DIY lunar spaceship

A few relevant altitudes to understand better the Google X Prize and escape velocity (including the misconception)

– helium balloons typically reach 32km (20 miles), a $300 (£200) budget is enough (provided flight authorisation is granted), and this takes about 3 hours (e.g. see this video at 7:38)

– edge of space is defined as 100km (Kármán line, 99.99997% of the atmosphere is below that)

– the forthcoming SpaceShipTwo flights are carried to 16km by a launcher, then reach 110km in about an hour

low-earth orbits correspond to the range 160-2000km, and lower orbits among those allow for better delta-v, that’s the Oberth effect

– the International Space Station orbits at around 350-400km

– the Appolo program modules that got to the moon were launched by Saturn V rockets : they went up to 67km with the first stage in about 3 minutes, then the second stage got things up to 185km in about 6 minutes, and the third stage did the orbit insertion just a few kilometers higher (2.5 minutes) and finally the trans-lunar injection (6 minutes burn). See this page for a nice simulation of a full launch, including plots and precise numbers.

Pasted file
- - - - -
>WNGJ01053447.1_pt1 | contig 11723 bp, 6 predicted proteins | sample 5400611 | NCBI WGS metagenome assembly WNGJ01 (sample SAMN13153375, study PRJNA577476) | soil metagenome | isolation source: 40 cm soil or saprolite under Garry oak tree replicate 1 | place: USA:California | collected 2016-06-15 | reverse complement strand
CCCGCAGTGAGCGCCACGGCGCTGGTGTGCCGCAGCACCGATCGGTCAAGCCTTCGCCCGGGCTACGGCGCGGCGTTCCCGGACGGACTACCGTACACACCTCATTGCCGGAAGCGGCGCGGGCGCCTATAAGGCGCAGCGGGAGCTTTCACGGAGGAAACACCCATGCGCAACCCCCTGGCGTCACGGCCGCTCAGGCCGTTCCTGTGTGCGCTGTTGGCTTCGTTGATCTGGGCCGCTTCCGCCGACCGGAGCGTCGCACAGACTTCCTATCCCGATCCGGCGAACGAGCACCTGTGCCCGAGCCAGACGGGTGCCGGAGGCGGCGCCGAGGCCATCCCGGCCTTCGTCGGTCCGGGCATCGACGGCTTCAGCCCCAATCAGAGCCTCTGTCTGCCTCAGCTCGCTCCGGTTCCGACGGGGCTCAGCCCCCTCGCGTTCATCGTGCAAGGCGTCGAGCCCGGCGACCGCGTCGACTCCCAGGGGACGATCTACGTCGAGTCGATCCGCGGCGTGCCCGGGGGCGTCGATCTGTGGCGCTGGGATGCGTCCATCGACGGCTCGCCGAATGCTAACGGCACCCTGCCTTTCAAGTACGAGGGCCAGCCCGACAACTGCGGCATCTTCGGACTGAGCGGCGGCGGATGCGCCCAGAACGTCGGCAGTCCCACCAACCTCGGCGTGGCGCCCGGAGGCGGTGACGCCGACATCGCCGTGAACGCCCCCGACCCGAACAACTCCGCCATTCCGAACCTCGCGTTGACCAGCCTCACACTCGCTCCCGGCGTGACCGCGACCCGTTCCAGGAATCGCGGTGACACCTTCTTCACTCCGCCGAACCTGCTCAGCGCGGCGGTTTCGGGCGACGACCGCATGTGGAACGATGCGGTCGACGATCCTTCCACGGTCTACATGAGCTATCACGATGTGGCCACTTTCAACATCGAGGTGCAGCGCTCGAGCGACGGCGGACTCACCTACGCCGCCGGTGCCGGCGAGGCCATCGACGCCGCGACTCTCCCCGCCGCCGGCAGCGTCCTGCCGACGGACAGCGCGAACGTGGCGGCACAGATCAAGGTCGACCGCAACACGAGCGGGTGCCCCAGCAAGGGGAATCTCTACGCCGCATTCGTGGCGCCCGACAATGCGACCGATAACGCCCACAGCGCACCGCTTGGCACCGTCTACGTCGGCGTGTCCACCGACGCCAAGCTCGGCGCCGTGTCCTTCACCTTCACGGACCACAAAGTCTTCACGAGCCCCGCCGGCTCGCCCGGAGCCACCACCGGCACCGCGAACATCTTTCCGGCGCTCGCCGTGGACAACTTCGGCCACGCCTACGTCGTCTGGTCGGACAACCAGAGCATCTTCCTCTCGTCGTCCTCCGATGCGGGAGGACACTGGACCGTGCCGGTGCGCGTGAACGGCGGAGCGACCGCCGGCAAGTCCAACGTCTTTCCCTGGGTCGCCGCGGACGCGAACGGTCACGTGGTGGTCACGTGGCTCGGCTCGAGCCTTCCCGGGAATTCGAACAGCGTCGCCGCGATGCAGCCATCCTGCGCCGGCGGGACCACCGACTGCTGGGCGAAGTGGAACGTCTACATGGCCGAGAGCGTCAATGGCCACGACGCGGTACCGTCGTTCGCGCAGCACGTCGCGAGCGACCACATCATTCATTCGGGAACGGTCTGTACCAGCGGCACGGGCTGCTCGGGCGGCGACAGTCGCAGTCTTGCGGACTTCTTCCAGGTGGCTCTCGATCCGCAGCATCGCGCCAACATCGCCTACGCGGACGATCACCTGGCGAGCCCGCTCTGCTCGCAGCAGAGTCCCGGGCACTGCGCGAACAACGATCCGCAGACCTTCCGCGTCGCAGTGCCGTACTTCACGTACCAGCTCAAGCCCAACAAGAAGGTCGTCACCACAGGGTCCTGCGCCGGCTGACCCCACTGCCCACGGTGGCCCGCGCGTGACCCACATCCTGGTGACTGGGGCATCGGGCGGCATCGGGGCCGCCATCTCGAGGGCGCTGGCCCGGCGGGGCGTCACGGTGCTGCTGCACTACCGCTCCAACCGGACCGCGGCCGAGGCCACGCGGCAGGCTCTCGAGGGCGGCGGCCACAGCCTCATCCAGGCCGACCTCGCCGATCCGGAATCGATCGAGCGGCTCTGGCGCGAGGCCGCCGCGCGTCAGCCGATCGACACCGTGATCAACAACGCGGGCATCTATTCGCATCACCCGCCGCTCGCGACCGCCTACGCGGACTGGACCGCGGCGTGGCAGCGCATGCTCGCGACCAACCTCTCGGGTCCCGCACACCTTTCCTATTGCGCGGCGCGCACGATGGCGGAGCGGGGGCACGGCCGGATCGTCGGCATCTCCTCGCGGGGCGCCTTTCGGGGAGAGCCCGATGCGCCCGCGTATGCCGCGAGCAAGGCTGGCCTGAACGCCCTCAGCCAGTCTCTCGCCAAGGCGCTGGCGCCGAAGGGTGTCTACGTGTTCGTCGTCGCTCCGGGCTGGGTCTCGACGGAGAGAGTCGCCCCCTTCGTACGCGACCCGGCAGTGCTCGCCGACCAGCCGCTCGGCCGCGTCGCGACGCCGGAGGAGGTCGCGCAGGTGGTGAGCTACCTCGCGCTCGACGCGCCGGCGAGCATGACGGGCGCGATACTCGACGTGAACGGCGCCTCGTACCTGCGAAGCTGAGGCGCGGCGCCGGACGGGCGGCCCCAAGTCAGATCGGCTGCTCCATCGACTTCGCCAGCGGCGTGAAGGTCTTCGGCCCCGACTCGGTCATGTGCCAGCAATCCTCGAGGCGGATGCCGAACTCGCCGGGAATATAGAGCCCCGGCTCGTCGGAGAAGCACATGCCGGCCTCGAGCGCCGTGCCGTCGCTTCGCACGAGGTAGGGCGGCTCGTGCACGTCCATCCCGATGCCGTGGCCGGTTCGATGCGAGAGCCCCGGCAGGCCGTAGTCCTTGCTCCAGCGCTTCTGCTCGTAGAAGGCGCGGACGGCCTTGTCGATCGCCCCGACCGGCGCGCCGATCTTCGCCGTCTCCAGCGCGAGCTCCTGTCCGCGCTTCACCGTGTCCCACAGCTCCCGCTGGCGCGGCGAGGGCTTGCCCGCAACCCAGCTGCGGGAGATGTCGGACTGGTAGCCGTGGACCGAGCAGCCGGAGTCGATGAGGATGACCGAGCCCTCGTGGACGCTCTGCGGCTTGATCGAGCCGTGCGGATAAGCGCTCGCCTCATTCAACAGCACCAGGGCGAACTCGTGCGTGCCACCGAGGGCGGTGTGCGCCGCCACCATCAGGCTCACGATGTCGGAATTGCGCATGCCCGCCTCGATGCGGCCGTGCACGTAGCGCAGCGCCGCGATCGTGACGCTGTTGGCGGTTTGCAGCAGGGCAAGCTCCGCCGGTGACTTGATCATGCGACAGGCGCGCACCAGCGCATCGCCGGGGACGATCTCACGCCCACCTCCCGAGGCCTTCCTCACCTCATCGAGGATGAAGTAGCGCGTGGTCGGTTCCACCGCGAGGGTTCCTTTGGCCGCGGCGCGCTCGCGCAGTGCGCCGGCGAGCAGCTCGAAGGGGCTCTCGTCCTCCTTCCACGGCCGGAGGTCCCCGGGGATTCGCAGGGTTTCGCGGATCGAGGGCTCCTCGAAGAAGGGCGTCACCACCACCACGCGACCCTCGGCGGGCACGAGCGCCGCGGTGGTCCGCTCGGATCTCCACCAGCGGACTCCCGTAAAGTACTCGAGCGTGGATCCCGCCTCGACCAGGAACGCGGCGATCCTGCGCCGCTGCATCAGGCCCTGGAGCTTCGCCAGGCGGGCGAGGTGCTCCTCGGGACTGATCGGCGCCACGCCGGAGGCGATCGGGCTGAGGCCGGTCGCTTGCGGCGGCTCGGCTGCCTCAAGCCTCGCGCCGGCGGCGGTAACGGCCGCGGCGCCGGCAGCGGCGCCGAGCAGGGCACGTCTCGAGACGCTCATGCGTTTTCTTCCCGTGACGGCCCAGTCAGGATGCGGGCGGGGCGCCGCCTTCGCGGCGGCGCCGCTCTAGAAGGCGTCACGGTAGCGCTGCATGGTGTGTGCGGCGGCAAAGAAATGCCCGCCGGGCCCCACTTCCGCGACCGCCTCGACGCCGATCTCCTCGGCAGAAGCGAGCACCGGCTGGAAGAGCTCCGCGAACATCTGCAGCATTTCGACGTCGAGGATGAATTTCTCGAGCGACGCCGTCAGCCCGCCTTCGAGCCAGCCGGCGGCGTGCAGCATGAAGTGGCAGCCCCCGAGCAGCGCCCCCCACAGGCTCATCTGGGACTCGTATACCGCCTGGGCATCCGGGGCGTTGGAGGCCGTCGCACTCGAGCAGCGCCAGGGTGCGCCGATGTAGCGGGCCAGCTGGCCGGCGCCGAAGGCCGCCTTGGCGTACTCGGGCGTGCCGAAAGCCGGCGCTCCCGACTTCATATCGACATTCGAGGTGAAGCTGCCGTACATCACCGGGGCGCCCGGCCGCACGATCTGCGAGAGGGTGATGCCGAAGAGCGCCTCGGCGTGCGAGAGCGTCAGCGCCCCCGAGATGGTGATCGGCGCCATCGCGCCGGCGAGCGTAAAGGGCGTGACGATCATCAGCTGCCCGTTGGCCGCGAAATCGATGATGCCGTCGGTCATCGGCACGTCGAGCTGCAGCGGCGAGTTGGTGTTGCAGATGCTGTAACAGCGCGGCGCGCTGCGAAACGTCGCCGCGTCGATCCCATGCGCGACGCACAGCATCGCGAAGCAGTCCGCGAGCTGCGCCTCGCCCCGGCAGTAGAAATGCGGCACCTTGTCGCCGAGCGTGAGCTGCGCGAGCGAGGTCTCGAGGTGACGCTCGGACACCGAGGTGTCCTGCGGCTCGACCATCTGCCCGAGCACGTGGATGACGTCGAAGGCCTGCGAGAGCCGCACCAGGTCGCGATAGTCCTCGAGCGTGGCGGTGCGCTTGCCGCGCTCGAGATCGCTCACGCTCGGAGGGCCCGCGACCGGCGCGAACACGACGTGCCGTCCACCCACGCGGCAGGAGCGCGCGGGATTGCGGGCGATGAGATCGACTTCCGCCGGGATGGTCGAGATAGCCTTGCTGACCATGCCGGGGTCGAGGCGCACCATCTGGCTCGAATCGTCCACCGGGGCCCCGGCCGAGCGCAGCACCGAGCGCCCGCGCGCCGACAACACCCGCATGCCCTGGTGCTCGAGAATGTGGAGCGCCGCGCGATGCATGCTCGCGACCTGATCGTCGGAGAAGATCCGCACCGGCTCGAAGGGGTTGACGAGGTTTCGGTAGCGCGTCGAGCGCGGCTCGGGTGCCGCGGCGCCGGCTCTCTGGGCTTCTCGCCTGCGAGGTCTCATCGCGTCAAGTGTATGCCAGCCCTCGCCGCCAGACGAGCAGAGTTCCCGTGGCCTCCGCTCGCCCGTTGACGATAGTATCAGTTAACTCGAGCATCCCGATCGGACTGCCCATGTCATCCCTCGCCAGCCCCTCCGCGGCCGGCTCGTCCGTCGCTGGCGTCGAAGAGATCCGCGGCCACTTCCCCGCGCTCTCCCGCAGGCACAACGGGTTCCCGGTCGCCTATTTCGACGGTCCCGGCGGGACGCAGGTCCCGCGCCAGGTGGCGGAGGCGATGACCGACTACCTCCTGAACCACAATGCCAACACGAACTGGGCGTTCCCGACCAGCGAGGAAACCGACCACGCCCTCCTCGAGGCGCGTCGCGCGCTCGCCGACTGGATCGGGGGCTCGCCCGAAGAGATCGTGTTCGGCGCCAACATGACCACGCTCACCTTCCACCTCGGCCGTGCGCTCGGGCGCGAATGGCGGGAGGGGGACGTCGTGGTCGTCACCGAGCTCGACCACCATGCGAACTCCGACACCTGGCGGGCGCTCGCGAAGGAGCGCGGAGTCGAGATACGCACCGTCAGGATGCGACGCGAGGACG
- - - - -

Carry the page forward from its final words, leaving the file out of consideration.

So, on a low budget the main aim is to bridge the gap from 32km where the balloon stops to 190km where trans-lunar injection can take place…

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